Dave, Here is an example of two career paths. One is mine and the other is my twin brother. We both have B.Sc. in engineering. I have 8 years of professional experience programming and make a very good living. He got 3 years of experience and went back for his M.B.A. He now manages a product road map for a major software company. When you take into account cost of living differences we have similar compensation packages. The best thing a college degree can do is give you options. That is why I think a C.S. or Engineering degree is so valuable. You learn how to identify and solve problems, which is exactly what most people can not do in the real world. If you keep up with technology or pursue a Masters you will quickly distinguish yourself from your peers in the long run. If you make a choice that allows you to do something you enjoy and compensates you well you will not regret it. Best of Luck, Michael
Intresting, tony started a topic and people started talking about different things all together. Tony you have a valid point, but you know it is just that because of the down turns in the market, the companys wants to pay less and thats the reason they are looking for foriegn workers, and the Government is doing what the industry wants.
I used to be a full-time college recruiter for a software consulting firm. I think the best knowledge is knowledge based on experience. As others have said, work on things that will lead to getting your foot in the door, like certifications and self-study practical experience. I wouldn't over-educate at this point. You can go back to school later. The best think I did was work before going to college. Now I know you're already past that stage, but get the job you want then consider an MBA down the road. (I agree that 2 BS degrees means diddley) Scott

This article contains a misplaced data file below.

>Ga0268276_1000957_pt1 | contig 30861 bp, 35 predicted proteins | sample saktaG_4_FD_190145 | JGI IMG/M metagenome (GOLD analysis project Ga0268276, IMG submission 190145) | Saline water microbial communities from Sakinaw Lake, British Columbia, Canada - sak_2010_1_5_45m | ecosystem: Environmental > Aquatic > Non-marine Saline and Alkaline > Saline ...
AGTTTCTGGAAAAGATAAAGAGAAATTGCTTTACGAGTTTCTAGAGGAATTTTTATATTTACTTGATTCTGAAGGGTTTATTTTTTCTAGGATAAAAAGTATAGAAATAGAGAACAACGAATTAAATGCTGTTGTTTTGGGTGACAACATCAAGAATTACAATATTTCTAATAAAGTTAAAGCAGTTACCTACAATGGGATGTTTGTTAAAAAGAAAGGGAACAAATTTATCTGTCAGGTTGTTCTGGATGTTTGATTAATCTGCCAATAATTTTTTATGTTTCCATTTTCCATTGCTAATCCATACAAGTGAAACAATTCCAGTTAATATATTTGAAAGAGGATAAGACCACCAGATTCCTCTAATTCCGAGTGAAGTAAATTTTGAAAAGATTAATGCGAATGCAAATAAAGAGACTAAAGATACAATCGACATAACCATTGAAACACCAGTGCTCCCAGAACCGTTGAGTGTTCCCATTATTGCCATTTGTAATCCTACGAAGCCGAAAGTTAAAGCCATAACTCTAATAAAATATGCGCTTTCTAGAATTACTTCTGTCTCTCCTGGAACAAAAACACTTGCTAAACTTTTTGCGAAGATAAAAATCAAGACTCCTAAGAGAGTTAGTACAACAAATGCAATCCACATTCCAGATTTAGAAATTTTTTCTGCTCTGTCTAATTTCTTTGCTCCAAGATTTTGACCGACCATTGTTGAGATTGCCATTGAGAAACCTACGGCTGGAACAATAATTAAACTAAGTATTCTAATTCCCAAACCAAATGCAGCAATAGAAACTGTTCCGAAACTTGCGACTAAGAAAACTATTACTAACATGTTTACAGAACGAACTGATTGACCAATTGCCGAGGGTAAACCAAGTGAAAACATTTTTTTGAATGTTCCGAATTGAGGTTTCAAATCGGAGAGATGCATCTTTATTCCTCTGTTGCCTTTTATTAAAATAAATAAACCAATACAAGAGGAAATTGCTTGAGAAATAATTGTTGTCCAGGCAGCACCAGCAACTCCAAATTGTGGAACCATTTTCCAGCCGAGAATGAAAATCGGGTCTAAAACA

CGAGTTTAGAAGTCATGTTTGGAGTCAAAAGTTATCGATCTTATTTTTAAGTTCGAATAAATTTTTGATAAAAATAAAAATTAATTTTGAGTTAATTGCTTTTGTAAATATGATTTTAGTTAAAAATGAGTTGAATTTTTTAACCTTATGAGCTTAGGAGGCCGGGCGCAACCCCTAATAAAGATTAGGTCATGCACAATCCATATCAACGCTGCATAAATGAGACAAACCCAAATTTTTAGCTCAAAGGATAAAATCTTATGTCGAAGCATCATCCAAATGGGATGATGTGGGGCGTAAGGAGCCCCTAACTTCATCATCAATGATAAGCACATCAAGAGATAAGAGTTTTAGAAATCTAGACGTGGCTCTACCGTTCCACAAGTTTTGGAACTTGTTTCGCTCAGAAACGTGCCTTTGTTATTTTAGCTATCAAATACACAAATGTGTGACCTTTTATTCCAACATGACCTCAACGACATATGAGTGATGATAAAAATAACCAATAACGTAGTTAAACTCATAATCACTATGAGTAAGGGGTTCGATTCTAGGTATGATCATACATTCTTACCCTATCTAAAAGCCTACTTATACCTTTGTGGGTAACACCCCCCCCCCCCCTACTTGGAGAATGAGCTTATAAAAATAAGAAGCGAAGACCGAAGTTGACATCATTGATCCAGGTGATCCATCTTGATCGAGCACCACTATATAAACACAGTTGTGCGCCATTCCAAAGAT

I hate to sound like some old guy (I'm 33; when I was 22, 33 seemed kinda old) but get the experience first. Then, your employer might pay for an M.B.A. or other education. I also agree with the others - if your goal is to be an IT manager, go for the M.B.A., not another Bachelors. Some MBA programs offer a "general" MBA and some allow you to concentrate in a field such as accounting, marketing, etc. If you decide to do a concentration and your goal is to be a manager, I recommend the accounting concentration even if you have no desire to be an accountant! Reason is that accounting is considered a rigorous field and the fundamental discipline underlying business practices. A close second is finance - definitely more fun than accounting. Economics, sadly, is considered impractical, unless you want to get a Ph.D and serve on the Board of Governors of the Federal Reserve. Don't get me wrong - I like economics, but it is just not considered practical. Also, consider why you love finance. If you love investing your money, there are plenty of good "teach yourself" books that are far less expensive than a traditional degree and you will gain lots more practical knowledge. As for going into law, here is my story: I just spent about $10,000 and the last 6 months of my life going to night classes at a tech school to learn computer programming. Know what I did before that? I practiced law - and was miserable. The law itself, I grant you, can be interesting. The actual practice is another thing. And if you think the job market is tight for programmers, you should see how tight the law market is! Wait a few months, and the job market for programmers will turn around. Law, I believe, will continue to stagnate. And don't get me started on salaries! After practicing for five years, I am making about what a second year programmer makes. ------------------